The manufacturer repeatedly acquired 501(k) clearance from the U.S. Food and Drug Administration for its implant systems. The 501(k) clearance is known as “fast-track” approval; the company does not need to verify the product’s effectiveness and safety. The manufacturer usually explains the device’s significant correspondence to a pre-MDA predicate medical device. Then the FDA can clear the device for the U.S. market.

All Exactech medical devices were sold without either receiving FDA full approval or clearance or were cleared for the market under the 501(k) process. Typically, devices not thoroughly tested have defects.

Lawsuits Question Marketing

The defendant marketed Optetrak as first-in-class and claimed the product had enduring clinical results. The company promoted the device with almost 30 years of proven results and clinical success for patients due to its improved design.

Nevertheless, in reality, Optetrak performed poorly than its competitors. The 2020 Australian National Joint Replacement Registry reports that the revision rate for the total knee replacement using Optetrak exceeded the international guiding principle for recognized revision rates.

In 2012, the manufacturer proved that knee implants had high failure rates. Reports of premature failure and revisions had started accumulating in the FDA’s Manufacturer and User Facility Device Experience database.

Exactech Sales Representatives Knew of the Optetrak Challenges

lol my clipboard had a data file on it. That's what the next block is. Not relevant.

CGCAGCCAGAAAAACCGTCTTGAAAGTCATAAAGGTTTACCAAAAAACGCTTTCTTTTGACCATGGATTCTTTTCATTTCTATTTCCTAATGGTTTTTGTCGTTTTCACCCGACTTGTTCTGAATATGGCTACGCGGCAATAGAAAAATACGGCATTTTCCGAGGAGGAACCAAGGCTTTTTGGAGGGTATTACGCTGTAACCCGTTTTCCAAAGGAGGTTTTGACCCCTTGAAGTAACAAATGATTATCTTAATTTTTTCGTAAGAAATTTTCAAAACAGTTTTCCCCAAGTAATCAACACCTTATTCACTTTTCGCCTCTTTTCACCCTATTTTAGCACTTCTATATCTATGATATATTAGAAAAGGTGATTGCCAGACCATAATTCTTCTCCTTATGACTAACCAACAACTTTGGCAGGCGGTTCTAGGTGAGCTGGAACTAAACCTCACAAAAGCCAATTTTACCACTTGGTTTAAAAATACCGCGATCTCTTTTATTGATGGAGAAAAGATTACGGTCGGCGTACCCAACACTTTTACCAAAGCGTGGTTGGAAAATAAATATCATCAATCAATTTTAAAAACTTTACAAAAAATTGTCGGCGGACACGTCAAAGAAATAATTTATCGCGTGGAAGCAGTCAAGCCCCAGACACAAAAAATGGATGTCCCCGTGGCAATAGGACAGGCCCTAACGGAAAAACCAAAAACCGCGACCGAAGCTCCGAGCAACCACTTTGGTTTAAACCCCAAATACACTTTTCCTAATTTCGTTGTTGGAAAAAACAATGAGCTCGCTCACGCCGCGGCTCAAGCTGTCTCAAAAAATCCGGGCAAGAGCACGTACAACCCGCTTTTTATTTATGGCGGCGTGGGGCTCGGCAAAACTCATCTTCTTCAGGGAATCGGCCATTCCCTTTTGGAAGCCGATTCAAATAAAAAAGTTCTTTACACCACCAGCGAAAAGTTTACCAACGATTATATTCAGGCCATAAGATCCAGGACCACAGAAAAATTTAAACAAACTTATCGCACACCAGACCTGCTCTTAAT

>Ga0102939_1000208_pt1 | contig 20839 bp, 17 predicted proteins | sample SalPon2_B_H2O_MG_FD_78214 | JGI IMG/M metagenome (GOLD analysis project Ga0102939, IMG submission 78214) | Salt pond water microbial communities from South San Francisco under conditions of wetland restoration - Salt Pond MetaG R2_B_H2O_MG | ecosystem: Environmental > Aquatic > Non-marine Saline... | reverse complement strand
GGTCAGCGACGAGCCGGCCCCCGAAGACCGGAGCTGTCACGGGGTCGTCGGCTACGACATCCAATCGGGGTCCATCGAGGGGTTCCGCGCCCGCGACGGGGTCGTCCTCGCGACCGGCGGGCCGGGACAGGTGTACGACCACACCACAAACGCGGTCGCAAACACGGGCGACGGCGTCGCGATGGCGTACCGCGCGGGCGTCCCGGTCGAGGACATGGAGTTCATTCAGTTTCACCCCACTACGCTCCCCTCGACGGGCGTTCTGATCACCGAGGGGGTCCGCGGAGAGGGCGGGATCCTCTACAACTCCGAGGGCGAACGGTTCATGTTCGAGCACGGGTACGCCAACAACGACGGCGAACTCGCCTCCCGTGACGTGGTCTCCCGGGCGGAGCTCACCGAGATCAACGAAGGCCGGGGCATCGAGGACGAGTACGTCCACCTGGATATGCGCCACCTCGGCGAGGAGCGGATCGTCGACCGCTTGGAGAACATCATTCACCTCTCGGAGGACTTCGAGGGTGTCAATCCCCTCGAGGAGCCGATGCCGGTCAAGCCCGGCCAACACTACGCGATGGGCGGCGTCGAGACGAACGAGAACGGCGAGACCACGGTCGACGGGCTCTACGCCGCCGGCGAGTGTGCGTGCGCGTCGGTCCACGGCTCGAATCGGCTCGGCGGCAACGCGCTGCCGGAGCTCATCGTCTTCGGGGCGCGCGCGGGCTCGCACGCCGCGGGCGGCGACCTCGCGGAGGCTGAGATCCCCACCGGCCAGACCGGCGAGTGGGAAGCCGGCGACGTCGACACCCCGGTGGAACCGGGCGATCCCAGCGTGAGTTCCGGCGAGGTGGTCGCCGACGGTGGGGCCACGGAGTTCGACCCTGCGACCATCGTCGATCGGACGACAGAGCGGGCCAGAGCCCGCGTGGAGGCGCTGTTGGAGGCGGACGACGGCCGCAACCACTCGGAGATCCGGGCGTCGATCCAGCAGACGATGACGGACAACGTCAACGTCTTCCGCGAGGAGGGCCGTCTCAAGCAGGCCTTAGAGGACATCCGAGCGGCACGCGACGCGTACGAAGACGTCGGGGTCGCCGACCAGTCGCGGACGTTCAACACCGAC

As with many orthopedic implant companies, Exactech has authorized sales representatives present during the surgical procedure to offer implant components to the doctors. The company relieves the surgeons of the obligation to have on stock every part and size that doctors can require in surgeries.

The sales representatives observed many premature implant failure cases. Generally, they would take components from surgeons and return them to the manufacturer for analysis and inspection.

The sales representatives were obligated to report the observations to the Exactech medical and engineering departments. Then the departments should have conducted investigations and truthfully reported their findings to surgeons and the FDA. However, it did not occur. While the sales representative reported the matter to the manufacturer, the company continued promoting and selling the Optetrak product without advising patients, doctors, the FDA, and medical facilities of the proof that the implant was vulnerable to failure. It was not until August 2021 that the manufacturer recalled its implants.

The Manufacturer Deliberately Concealed Opterak Issues

Despite indications that Exactech was aware of the issues, its founders announced in 2017 that the private equity firm (TPG Company) was purchasing the firm. The acquisition process was concluded in 2018, converting the firm to a privately-held company. TPG Company purchased all outstanding shares at $49.25 per share.